Notation for theoretic scheduling problems

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A convenient notation for theoretic scheduling problems was introduced by Ronald Graham, Eugene Lawler, Jan Karel Lenstra and Alexander Rinnooy Kan in.[1] It consists of three fields: α, β and γ.

Each field may be a comma separated list of words. The α field describes the machine environment, β the job characteristics, and γ the objective function.

Machine environment[edit]

Single stage problems[edit]

Each job comes with a given processing time.

1
there is a single machine
P
there are parallel identical machines
Q
there are parallel machines with different given speeds, length of job on machine is the processing time divided by speed
R
there are parallel unrelated machines, there are given processing times for job on machine

The last three letters might be followed by the number of machines which is then fixed, here stands then for a fixed number.

Multi-stage problem[edit]

open shop problem
flow shop problem
job shop problem

Job characteristics[edit]

The processing time may be equal for all jobs (, or ) or even of unit length (, or ). This makes a difference because all release times, deadlines are assumed to be integer.

for each job a release time is given before which it cannot be scheduled, default is 0.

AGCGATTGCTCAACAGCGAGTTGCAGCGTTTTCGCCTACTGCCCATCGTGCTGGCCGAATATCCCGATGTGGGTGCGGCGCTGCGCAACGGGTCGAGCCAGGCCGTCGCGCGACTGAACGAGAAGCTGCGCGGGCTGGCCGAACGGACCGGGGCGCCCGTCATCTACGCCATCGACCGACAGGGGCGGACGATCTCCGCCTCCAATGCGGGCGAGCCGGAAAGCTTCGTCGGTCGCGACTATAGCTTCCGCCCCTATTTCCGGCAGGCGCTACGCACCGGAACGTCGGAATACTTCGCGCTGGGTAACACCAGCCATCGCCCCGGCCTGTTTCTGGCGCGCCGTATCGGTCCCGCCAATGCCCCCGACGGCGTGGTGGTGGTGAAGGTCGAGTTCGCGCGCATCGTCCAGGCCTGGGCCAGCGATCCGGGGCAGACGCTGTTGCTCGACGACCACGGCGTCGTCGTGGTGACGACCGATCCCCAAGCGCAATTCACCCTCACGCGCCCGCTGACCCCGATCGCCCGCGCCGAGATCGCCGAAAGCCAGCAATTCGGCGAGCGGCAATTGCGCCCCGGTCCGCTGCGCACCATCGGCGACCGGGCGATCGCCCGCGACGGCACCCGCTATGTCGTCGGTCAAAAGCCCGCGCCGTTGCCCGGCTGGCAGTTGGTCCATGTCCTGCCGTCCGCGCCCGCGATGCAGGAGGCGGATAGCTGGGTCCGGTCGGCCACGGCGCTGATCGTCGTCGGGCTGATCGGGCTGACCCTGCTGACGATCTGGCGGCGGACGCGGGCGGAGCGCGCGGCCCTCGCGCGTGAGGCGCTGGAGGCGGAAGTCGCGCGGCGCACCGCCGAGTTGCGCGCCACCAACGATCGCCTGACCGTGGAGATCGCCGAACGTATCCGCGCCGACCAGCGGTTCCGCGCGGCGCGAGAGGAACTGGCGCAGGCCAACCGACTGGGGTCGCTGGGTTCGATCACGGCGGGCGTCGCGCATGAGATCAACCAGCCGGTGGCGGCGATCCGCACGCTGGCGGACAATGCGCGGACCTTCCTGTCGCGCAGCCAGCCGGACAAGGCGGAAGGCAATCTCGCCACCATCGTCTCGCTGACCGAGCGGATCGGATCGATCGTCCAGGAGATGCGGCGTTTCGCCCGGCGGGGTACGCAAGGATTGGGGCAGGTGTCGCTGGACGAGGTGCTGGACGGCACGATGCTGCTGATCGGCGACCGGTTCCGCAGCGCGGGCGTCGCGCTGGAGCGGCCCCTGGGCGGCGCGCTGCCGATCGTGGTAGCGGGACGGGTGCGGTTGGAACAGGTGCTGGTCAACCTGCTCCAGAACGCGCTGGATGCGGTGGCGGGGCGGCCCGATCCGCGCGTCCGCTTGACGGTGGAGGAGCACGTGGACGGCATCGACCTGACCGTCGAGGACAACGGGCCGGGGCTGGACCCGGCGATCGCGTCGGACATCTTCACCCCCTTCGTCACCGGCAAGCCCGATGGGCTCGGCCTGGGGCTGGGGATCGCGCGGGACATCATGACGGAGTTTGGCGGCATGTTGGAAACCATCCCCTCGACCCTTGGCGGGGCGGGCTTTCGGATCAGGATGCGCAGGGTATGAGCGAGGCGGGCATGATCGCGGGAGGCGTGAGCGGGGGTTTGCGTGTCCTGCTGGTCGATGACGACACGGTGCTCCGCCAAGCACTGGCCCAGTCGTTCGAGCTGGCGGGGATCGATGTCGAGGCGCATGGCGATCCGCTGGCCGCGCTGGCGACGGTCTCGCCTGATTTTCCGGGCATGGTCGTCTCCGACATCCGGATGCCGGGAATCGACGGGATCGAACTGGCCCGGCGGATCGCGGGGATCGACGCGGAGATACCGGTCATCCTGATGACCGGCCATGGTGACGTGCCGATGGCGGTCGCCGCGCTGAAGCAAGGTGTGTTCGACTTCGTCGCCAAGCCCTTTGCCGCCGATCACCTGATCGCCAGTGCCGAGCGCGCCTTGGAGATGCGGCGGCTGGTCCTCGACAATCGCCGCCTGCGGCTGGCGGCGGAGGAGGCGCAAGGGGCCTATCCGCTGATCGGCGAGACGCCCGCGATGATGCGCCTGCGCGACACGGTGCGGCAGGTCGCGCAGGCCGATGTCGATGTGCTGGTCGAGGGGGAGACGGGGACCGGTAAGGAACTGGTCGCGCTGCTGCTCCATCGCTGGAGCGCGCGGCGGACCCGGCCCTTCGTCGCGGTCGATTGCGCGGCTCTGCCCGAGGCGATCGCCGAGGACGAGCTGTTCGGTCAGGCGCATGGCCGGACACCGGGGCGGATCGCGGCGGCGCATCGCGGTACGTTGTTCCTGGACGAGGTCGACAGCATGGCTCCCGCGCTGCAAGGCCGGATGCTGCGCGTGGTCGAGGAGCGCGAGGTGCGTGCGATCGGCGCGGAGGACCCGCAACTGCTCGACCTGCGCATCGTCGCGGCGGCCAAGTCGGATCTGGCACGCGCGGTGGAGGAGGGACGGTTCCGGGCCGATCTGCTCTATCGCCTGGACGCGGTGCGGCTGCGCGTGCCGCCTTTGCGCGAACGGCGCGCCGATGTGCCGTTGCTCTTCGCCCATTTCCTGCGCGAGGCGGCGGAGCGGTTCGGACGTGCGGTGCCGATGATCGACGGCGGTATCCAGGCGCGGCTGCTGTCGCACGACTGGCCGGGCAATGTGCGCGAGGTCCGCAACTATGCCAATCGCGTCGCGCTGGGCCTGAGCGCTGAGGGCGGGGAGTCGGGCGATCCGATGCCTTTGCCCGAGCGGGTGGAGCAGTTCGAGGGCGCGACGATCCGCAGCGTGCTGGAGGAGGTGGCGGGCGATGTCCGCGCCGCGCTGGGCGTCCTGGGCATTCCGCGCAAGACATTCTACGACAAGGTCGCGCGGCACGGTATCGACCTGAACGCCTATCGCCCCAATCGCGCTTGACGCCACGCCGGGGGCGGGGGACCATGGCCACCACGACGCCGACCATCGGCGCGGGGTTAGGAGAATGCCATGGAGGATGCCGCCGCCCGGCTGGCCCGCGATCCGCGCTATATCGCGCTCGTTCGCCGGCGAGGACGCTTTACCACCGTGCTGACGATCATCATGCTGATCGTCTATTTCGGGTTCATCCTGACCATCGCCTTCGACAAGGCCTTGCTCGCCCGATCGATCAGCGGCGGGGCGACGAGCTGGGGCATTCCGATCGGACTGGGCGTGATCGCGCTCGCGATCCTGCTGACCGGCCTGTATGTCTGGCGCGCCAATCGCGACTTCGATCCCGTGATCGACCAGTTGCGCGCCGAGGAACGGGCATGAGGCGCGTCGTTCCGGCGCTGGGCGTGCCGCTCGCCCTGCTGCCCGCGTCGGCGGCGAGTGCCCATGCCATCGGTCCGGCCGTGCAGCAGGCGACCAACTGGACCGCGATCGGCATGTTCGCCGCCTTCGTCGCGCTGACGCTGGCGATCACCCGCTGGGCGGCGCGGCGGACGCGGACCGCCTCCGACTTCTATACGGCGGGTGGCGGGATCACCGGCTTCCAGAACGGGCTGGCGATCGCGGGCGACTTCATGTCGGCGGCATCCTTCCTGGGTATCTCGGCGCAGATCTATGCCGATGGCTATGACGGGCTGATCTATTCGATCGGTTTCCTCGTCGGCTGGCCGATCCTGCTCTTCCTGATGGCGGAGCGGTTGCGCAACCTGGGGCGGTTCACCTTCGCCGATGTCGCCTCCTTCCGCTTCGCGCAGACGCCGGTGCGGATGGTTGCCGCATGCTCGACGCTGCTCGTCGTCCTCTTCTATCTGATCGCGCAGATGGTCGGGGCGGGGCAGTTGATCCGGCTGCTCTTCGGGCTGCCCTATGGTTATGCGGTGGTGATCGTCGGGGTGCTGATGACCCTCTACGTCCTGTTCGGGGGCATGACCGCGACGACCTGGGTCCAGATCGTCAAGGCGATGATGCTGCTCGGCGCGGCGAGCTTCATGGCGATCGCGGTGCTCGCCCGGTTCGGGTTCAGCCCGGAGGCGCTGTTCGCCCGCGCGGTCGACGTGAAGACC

for each job a deadline is given after which it cannot be scheduled. If the objective is for example, then this field is implicitly assumed.
pmtn
the jobs may be preempted and execution resumed later, possibly on a different machine
Each job comes with a number of machines on which it must be scheduled at the same time, default is 1.

Precedence relations might be given for the jobs, in form of a partial order, meaning that if i is a predecessor of i' in that order, i' can start only when i is completed.

prec
an arbitrary precedence relation is given
sp-tree, tree, intree, outtree, chain
specific partial orders

Objective functions[edit]

Most objective functions depend on the deadline and the completion time of job . We define lateness , earliness , tardiness , unit penalty if and otherwise. The common objective functions are or weighted version of these sums, where every job comes with a priority .

Examples[edit]

Adapted from [1]

1|prec|
a single machine, general precedence constraint, minimizing maximum lateness.
R|pmtn|
variable number of unrelated parallel machines, allowing preemption, minimizing total completion time.
J3||
3-machines job shop with unit processing times, minimizing maximum completion time.

References[edit]

  1. ^ a b Graham, R. L.; Lawler, E. L.; Lenstra, J.K.; Rinnooy Kan, A.H.G. (1979). "Optimization and Approximation in Deterministic Sequencing and Scheduling: a Survey". Proceedings of the Advanced Research Institute on Discrete Optimization and Systems Applications of the Systems Science Panel of NATO and of the Discrete Optimization Symposium. Elsevier. pp. (5) 287–326.